As a “critical scholar,” (public intellectual or activist scholar) engaged in research focused on activism and community organization, I am [also] committed to publishing work that centers the voices of local activists and organizers. The best example of this is my 2017 co-edited book, Grand Rapids Grassroots: An Anthology (Belt Publishing). This project was a great exercise in community collaboration, as my co-editor and I worked directly with community members, mostly activists, organizers, and community leaders, to write and publish their own stories. Our project served as a tool to amplify the voices of Grand Rapids’ grassroots activists; it is emblematic of the sort of community-engaged and participatory scholarship to which I aspire, but too seldom achieve. We also invited some of the authors to participate on a panel, “Grassroots Responses to Big Philanthropy,” at the 2017 ARNOVA conference. It was an amazing experience to participate in the exchange between academics—who research community-based organizations, voluntary action, and activism—and community organizers who spoke about their experiences on the ground and the tradeoffs of writing their own story versus the reality of censoring themselves for fear of losing funding.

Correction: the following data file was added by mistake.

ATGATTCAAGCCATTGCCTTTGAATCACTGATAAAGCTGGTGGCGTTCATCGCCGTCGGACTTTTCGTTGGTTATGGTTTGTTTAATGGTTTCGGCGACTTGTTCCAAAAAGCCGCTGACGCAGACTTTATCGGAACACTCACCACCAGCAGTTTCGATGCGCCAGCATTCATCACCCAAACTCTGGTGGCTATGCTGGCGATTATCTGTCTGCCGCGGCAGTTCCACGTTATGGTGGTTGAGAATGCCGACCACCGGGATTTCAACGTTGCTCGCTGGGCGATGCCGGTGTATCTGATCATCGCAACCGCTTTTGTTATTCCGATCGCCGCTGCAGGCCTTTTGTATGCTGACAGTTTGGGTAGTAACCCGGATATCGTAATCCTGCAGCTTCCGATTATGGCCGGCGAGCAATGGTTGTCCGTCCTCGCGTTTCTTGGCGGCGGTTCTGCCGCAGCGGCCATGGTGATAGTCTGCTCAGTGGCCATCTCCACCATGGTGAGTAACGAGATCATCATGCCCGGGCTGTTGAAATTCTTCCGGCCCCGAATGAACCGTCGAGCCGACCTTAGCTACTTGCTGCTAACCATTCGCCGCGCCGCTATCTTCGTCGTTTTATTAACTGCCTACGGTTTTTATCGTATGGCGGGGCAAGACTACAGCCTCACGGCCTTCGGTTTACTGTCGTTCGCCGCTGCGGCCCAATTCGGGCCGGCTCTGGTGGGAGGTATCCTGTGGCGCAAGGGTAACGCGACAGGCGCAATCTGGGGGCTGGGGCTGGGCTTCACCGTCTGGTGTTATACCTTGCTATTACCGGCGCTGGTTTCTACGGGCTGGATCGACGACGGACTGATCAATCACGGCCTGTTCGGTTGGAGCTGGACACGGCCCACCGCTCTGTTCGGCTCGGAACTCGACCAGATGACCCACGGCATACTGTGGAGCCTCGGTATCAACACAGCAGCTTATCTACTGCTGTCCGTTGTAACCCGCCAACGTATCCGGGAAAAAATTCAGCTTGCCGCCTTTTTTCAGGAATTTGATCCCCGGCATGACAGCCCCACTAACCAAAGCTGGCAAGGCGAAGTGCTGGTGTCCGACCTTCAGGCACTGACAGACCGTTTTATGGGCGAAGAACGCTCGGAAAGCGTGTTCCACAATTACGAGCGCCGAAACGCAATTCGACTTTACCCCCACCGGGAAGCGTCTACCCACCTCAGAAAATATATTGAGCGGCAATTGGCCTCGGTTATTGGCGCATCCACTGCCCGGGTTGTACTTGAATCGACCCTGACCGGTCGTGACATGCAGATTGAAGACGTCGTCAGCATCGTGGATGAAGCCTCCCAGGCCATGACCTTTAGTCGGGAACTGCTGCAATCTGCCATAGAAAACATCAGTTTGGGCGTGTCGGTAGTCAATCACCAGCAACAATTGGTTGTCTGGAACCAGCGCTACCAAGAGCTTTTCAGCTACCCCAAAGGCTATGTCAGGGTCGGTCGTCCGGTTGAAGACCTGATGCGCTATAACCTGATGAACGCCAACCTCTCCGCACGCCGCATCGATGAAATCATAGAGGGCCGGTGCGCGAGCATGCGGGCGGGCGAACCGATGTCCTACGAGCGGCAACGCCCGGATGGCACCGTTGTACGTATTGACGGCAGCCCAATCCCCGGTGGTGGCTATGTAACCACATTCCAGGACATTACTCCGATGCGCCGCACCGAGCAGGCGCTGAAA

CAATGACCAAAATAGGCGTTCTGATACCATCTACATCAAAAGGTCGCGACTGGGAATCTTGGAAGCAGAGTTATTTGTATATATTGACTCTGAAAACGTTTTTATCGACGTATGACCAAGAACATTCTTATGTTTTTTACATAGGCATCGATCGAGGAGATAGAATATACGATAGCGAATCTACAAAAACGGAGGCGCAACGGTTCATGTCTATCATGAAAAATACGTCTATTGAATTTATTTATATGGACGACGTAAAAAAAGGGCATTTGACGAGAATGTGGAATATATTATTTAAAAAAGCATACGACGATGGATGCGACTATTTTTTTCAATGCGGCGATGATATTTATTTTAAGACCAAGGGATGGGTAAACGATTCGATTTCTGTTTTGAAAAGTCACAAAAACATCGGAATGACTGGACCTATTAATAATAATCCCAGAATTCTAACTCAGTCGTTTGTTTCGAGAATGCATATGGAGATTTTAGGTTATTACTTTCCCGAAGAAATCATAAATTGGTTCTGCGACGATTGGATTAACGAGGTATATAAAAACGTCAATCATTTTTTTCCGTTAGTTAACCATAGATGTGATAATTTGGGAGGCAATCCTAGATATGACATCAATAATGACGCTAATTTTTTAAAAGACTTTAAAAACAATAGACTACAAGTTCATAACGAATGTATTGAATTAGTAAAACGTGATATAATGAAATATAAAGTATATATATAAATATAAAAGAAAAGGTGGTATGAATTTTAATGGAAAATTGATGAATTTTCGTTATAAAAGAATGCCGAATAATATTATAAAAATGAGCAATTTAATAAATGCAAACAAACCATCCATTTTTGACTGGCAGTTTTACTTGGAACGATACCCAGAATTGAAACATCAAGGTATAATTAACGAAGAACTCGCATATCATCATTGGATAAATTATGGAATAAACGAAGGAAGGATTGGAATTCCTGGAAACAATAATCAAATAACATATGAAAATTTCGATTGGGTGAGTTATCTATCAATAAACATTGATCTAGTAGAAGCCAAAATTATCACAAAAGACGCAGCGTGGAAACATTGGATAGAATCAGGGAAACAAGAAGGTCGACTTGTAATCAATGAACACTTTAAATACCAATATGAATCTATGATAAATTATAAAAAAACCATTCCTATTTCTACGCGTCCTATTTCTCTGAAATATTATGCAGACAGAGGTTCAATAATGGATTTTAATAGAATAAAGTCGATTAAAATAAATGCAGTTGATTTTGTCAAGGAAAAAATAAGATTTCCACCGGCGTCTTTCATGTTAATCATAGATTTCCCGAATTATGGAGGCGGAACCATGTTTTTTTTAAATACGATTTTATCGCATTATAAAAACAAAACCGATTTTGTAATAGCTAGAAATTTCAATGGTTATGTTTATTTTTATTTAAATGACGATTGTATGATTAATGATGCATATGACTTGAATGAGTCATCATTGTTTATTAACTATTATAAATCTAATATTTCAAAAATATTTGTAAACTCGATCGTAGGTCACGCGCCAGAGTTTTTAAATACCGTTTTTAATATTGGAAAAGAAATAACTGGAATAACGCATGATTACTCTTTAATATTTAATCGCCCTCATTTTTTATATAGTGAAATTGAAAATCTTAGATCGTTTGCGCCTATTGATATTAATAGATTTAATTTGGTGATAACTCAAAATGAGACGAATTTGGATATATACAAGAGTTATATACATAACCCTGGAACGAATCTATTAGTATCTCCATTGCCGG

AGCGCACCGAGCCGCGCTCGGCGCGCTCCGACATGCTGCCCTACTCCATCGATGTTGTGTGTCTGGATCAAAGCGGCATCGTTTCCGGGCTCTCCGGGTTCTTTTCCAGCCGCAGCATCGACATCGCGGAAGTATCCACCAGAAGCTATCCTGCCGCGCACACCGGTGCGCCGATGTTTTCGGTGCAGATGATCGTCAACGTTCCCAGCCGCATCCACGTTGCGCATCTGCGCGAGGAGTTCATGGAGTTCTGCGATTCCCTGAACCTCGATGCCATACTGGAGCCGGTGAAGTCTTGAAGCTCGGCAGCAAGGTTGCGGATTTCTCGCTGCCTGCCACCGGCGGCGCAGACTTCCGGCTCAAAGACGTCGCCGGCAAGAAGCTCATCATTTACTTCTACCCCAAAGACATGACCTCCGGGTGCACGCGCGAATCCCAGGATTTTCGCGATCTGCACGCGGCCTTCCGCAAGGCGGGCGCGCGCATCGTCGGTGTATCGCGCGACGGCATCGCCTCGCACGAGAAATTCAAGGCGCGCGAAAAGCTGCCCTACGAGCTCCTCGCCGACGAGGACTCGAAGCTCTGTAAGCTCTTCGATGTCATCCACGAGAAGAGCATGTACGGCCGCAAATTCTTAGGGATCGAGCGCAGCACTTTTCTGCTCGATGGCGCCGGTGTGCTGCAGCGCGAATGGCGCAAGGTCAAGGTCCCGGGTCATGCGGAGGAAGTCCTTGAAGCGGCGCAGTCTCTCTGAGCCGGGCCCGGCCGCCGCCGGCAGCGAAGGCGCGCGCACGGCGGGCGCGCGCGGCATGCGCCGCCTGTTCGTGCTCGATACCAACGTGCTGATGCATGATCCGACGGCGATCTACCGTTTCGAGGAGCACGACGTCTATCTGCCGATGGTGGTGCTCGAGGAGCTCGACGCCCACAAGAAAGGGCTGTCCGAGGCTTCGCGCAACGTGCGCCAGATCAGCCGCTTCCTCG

So, what does it mean to be a critical scholar? For me, critical scholarship (and praxis) is a broad umbrella that:

  • Examines and questions the status quo
  • Identifies and challenges power structures
  • Unpacks the historical legacies and contemporary manifestations of oppression/ systems of oppression
  • Centers the voices of historically marginalized communities
  • Focuses on intersecting oppressions
  • Emphasizes radical democratic praxis
  • Engages in critical reflexivity and constant self-reflection
  • Reimagines governance
  • Requires difficult dialogue and deliberation
  • Celebrates participatory or engaged scholarship